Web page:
Dir: Rob Bowman. US/UK/Ireland. 2002. 101mins.
Despite the obvious expense lavished on the CGI-created dragons, the enjoyment of Reign Of Fire comes from its cheesy heroic values and cheerfully hammy performances by super-muscly actors Christian Bale and Matthew McConaughey. More reminiscent of old-style Ray Harryhausen movies than the post-apocalyptic epics like Terminator or Mad Max which it clearly emulates, the film is strictly for teenage boys who will respond to the machismo and mayhem or maybe the odd teenage girl who wants to see Bale flex his arm muscles. That constituency has already turned out in sufficient numbers to ensure the film registered $15.6m from 2,629 sites during its opening weekend in North America. International teens will respond likewise.
It's curiously bracing to watch an action movie in which the cast take the dialogue seriously: there's not a tongue in cheek in sight. Rob Bowman, who made his feature directorial debut with The X Files Movie, keeps the action going at a brisk pace, or at least briskly enough for the audience not to question the nonsensical plot. However, he lets himself down with an decidedly unexciting final confrontation between man and beast.
Don't be fooled by the one-sheet of London's Houses Of Parliament on fire with dragons swirling around the sky. The lion's share of Reign Of Fire takes place in a remote country fortress in Northumberland, northern England, with only the finale taking place in the already-burnt-out capital, a set which clearly lost out in the effects budget devoted to the dragons.
The film begins in present-day London where 12-year-old Quinn (Bale) awakes a fire-breathing dragon from its centuries-long slumber. Twenty years later its offspring have taken over the world, feeding on the ash of the demolished cities and millions of incinerated humans. Quinn has grown into Christian Bale and is harbouring a ragtag group of humans in a remote fortress which has so far eluded dragon attack. He dreams of saving civilisation and maintaining the human race, but the battle seems to be a losing one, for a single dragon can wipe out his vegetable gardens with one breath.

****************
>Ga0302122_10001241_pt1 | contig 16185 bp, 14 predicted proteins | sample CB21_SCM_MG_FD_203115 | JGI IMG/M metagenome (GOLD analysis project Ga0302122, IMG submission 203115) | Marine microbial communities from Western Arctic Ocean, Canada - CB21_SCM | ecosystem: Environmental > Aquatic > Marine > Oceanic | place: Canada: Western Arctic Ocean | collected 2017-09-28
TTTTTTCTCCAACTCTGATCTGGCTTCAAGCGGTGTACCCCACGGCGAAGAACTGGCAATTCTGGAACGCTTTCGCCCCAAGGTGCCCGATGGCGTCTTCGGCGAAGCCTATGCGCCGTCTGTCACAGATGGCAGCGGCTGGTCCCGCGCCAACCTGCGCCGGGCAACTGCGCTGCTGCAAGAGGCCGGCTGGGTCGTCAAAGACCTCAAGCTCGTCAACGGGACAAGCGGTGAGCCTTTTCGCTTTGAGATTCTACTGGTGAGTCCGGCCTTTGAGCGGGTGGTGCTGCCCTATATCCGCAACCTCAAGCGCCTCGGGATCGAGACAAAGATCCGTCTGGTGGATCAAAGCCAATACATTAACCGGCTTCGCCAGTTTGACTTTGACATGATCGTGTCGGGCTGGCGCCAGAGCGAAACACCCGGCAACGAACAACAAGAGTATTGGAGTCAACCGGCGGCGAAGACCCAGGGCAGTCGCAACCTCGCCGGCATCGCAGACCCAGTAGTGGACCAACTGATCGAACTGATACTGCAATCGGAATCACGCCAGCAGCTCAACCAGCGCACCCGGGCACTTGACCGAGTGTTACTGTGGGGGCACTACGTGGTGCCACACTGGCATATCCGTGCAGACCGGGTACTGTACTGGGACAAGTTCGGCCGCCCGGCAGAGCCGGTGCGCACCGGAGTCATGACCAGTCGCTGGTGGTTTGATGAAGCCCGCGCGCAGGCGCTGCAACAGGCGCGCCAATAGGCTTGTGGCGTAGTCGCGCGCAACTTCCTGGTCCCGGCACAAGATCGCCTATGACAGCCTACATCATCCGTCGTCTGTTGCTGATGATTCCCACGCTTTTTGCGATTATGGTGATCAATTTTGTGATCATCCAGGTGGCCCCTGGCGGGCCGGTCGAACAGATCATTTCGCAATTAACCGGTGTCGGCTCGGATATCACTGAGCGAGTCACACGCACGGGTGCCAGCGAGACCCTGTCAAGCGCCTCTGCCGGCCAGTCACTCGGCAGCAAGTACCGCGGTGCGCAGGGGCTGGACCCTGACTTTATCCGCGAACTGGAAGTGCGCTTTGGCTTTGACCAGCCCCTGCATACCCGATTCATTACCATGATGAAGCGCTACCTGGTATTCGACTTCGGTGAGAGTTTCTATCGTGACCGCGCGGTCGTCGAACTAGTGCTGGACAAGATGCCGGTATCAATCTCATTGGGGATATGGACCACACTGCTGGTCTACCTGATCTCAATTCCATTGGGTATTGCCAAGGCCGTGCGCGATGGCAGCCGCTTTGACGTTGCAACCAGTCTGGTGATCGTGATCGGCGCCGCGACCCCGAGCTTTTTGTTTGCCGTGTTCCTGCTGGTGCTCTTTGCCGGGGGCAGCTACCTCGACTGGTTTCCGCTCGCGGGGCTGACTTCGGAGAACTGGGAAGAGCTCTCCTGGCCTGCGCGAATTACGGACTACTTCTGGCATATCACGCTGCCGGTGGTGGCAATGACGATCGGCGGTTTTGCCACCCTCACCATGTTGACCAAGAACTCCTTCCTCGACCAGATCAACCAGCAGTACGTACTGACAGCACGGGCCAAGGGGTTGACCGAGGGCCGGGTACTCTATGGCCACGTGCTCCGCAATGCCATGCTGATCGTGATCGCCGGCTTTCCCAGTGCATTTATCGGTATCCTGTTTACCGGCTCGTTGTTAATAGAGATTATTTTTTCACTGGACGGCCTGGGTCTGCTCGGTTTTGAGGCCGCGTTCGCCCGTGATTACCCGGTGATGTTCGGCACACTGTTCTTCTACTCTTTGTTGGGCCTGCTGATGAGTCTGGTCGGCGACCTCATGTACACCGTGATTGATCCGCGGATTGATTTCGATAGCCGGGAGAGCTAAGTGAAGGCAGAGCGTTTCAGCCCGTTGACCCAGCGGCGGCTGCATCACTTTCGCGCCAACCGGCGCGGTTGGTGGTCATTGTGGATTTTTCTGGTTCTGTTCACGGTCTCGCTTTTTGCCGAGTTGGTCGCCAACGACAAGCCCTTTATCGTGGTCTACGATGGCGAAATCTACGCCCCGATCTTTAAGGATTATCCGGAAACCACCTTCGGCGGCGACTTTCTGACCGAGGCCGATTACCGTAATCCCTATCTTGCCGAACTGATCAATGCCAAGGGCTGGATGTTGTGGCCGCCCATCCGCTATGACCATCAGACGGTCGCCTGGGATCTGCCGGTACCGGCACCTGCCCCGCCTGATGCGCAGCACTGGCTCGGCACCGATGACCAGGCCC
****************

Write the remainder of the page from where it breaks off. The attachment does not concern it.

Into the picture walks crazy American Denton Van Zan (McConaughey) and a motley troupe of vigilantes arrived in England to wipe out the one male dragon who resides - apparently - in London. Van Zan demonstrates his methods of killing dragons to the cynical Quinn and crew, but they are unconvinced and plan to remain hidden in Northumberland.
However, when the male itself destroys the castle, Quinn realises that the progenitor of the dragon species is the very dragon he awoke 20 years ago. Remembering where its lair is, he teams up with Van Zan and his female soldier Alex (Scorupco) to go to London and kill him once and for all.
Bale is a serious presence as an action hero, if not brimming with charisma, although he has little humour to work with aside from one amusing scene where he replays the story of Star Wars to a bunch of children. Bald and ear-ringed, McConaughey hams it up to comic levels as Van Zan, while Scorupco smolders as the token female member of the cast.
Prod cos: The Zanuck Co, Spyglass Entertainment, Touchstone Pictures
US dist: Buena Vista Pictures
Int'l sales: Buena Vista International
Exec prod: Jonathan Glickman
Prods: Richard D Zanuck, Lili Fini Zanuck, Gary Barber, Roger Birnbaum
Scr: Gregg Chabot, Kevin Peterka, Matt Greenberg, from a story by Chabot, Peterka
Cinematography: Adrian Biddle
Prod des: Wolf Kroeger
Ed: Thom Noble
Music: Edward Shearmur
Main cast: Christian Bale, Matthew McConaughey, Izabella Scorupco, Gerard Butler, Scott James Moutter